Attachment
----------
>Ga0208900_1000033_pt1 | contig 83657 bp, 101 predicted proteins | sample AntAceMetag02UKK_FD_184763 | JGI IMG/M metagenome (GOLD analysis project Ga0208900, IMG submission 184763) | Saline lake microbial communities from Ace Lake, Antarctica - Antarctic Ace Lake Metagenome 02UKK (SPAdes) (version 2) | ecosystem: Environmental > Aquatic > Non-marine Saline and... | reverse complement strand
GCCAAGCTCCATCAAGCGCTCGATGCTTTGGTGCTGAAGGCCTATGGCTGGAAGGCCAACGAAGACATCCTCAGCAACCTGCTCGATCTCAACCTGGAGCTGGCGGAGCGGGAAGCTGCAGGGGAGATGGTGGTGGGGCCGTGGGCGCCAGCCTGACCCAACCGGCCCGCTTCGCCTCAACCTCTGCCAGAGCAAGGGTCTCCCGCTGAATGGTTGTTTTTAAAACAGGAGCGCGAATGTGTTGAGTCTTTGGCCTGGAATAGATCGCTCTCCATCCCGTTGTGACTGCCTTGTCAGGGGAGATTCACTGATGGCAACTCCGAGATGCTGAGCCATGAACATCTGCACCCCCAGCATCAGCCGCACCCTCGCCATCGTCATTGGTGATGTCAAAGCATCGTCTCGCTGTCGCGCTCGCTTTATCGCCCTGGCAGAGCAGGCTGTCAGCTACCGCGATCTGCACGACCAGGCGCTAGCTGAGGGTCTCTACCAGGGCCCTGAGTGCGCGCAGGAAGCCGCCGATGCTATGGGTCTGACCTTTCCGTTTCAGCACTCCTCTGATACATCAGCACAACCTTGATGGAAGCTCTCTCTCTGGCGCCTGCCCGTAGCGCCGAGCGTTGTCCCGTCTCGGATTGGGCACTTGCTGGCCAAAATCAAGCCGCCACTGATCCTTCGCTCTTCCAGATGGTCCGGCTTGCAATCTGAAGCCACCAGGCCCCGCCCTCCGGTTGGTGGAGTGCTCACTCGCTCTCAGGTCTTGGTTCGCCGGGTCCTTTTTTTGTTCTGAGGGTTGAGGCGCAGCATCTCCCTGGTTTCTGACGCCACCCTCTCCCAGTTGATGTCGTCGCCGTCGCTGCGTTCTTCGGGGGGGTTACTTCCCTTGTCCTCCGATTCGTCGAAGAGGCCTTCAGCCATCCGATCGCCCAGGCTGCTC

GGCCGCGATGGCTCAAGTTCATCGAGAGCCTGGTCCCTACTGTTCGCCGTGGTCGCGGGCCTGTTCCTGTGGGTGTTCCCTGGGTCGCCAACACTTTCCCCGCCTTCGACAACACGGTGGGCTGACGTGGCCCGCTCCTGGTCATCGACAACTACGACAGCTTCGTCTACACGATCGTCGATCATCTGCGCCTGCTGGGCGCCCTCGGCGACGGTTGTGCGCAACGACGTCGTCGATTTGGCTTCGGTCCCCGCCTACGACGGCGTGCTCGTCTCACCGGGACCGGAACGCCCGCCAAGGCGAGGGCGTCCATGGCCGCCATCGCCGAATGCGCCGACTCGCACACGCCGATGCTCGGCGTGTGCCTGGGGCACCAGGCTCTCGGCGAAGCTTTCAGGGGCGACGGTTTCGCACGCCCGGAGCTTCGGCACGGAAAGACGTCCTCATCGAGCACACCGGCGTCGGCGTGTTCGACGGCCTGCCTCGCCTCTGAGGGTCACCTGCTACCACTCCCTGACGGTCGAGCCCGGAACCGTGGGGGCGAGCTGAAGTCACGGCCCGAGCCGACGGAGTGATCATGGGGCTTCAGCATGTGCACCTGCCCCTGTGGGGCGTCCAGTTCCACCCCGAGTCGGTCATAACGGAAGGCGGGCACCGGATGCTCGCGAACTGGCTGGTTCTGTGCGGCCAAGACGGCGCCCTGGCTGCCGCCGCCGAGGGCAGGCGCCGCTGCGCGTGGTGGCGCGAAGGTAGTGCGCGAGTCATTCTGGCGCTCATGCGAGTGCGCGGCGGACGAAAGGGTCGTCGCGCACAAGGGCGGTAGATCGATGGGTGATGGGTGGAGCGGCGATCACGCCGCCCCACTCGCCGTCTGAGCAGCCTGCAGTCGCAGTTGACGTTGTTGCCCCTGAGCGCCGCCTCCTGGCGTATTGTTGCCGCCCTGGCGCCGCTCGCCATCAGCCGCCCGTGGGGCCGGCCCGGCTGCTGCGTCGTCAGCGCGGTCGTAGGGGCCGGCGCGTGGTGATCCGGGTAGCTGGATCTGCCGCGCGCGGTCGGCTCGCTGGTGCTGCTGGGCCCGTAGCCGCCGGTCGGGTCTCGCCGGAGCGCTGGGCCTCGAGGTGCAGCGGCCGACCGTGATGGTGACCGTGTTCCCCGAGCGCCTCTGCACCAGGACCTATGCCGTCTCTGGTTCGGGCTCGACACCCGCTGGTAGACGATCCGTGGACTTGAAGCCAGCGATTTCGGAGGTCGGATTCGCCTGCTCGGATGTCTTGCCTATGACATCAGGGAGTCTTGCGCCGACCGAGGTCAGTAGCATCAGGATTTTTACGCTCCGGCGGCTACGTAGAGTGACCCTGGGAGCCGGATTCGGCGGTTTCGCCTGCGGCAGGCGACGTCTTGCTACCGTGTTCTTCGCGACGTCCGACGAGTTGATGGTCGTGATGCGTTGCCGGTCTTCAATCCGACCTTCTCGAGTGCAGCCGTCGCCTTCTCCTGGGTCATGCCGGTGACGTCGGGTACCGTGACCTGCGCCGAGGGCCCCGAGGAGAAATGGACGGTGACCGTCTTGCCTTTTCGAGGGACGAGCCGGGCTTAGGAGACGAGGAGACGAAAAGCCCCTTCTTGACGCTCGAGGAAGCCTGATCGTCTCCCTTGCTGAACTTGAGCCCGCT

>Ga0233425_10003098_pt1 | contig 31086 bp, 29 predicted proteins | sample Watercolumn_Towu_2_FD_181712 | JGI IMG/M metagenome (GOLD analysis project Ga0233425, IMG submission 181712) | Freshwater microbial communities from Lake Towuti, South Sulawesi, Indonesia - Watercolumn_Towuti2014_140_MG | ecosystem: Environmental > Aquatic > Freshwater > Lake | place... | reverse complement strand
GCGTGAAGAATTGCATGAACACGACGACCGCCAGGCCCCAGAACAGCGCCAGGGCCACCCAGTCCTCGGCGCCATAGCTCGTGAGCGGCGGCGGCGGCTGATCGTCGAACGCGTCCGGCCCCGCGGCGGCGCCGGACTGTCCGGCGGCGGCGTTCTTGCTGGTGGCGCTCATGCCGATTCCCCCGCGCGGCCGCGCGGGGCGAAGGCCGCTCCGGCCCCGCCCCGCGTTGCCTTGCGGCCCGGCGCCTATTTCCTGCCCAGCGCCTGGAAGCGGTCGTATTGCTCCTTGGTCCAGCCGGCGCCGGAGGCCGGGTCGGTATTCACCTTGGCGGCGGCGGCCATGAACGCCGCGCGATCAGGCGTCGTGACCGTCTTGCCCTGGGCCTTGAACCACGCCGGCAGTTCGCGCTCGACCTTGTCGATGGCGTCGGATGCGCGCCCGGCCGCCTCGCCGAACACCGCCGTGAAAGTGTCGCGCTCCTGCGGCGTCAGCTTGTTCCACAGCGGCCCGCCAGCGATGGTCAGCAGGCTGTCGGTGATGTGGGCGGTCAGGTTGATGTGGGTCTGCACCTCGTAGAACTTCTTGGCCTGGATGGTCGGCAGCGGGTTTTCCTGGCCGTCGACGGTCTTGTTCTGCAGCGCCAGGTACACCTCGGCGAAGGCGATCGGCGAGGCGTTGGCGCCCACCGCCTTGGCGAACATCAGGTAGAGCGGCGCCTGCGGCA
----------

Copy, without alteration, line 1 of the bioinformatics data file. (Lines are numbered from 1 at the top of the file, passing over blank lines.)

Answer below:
>Ga0208900_1000033_pt1 | contig 83657 bp, 101 predicted proteins | sample AntAceMetag02UKK_FD_184763 | JGI IMG/M metagenome (GOLD analysis project Ga0208900, IMG submission 184763) | Saline lake microbial communities from Ace Lake, Antarctica - Antarctic Ace Lake Metagenome 02UKK (SPAdes) (version 2) | ecosystem: Environmental > Aquatic > Non-marine Saline and... | reverse complement strand